# Integration: Trig Substitution

When is th ebest time to use it and what are some good rules of thumb for it?

## Answers and Replies

Gold Member
MHB
Usually when you an integral in one of these three forms:

$$\int \sqrt{x^2+c^2}dx$$
$$\int \sqrt{x^2-c^2}dx$$
$$\int \sqrt{c^2-x^2}dx$$

Staff Emeritus
Gold Member
It's much more general than that, though. The quadratic forms in those integrands need not appear under a radical, and they need not appear in the "numerator line" of an expression (IOW, they can be on the bottom).

Homework Helper
Generally speaking you should remember that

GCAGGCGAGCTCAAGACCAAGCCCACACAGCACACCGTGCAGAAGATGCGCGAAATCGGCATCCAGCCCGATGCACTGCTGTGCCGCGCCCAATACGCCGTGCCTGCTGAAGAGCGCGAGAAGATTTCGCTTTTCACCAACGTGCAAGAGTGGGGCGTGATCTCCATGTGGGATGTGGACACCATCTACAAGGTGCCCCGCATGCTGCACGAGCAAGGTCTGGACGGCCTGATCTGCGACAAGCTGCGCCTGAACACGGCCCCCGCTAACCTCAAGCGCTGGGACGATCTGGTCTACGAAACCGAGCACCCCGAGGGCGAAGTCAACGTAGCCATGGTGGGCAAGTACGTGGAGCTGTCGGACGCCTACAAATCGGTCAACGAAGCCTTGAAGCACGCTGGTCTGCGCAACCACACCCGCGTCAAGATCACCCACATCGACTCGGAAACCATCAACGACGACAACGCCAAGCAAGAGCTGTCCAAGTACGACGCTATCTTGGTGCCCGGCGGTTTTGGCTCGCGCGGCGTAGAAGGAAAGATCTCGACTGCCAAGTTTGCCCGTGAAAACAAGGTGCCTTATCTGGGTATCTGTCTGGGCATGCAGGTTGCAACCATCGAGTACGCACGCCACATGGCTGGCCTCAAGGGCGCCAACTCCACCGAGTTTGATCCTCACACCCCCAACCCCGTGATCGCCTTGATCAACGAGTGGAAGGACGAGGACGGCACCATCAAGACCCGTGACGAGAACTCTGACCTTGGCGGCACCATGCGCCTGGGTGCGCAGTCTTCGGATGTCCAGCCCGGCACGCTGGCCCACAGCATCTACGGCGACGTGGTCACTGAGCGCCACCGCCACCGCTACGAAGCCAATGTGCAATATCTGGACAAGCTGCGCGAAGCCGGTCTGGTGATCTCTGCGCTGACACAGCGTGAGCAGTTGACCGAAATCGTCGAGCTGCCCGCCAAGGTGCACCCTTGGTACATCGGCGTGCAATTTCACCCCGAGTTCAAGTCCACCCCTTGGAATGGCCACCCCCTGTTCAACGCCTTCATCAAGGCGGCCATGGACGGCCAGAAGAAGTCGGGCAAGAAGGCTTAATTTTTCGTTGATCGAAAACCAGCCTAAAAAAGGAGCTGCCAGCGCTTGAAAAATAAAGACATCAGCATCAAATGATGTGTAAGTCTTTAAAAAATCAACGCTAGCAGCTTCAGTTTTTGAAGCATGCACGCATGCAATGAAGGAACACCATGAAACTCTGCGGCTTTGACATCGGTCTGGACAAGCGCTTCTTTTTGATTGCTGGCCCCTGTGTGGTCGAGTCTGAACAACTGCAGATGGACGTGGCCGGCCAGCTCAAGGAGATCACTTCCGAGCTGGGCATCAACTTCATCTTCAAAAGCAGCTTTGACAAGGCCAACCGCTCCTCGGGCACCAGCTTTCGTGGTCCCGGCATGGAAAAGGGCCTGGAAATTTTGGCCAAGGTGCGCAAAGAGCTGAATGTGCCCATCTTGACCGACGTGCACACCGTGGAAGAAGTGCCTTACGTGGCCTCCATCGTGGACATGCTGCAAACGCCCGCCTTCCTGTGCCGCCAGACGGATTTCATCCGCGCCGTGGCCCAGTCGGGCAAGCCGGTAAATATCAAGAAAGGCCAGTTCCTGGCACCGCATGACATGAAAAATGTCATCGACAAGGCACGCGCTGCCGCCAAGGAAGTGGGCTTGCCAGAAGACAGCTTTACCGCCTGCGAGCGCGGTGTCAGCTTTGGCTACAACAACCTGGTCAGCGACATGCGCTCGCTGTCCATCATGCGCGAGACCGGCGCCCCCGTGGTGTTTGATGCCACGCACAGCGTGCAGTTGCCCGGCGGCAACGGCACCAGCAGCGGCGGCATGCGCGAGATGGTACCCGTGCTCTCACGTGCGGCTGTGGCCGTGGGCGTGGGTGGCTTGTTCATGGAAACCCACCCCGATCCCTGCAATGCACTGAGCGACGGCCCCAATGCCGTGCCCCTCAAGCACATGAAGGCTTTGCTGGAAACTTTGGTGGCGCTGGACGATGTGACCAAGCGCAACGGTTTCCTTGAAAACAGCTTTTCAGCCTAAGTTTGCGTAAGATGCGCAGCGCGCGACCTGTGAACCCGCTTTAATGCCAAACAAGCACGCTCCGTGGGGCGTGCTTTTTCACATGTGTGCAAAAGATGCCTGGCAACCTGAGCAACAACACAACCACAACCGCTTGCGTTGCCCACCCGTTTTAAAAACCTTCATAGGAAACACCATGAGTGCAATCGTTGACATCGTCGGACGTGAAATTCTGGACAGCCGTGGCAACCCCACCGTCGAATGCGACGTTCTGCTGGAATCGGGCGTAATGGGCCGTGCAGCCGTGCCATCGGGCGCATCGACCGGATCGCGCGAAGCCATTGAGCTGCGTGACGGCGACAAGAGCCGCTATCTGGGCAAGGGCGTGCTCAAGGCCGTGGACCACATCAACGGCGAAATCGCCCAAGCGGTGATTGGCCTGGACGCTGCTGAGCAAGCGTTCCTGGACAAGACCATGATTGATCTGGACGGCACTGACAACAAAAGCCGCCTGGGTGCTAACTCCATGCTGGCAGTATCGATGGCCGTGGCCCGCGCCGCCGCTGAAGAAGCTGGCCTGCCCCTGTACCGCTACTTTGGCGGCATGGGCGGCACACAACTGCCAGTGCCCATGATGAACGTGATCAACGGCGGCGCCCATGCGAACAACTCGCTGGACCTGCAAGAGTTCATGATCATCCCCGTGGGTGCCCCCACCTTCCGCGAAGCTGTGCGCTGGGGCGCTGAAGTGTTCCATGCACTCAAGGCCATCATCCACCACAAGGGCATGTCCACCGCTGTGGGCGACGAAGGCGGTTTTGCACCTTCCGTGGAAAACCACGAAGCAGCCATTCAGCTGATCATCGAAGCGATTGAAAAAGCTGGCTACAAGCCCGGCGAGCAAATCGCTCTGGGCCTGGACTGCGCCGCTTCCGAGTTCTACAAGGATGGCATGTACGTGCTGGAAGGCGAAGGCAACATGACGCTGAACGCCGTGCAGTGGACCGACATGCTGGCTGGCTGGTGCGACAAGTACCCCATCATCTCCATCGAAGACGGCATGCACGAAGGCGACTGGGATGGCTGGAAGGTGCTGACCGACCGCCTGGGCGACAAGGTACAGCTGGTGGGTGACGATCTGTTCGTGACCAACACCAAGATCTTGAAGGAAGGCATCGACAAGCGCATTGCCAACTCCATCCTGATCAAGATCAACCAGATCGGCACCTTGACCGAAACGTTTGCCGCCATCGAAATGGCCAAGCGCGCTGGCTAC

cos2x= 1- sin2x
tan2x= sec2x- 1 and
sec2x= 1+ tan2x

Any time you have 1- x2, x2- 1, or 1+ x2 or can reduce to (as, for example 9- x2) you might consider using a trig substitution (unless, of course, something simpler works).

Homework Helper
Instead of the tangent-secans relation, you can also use the fact that $\cosh ^2 x - \sinh ^2 x = 1$. (cp the law with sin and cos, but here with a - instead of a +)

amcavoy
TD said:
Instead of the tangent-secans relation, you can also use the fact that $\cosh ^2 x - \sinh ^2 x = 1$. (cp the law with sin and cos, but here with a - instead of a +)

Yeah. At least for me, that has come up a lot in dealing with arc-length.

Homework Helper
Indeed, for example

Instead of the tangent-secans relation, you can also use the fact that $\cosh ^2 x - \sinh ^2 x = 1$. (cp the law with sin and cos, but here with a - instead of a +)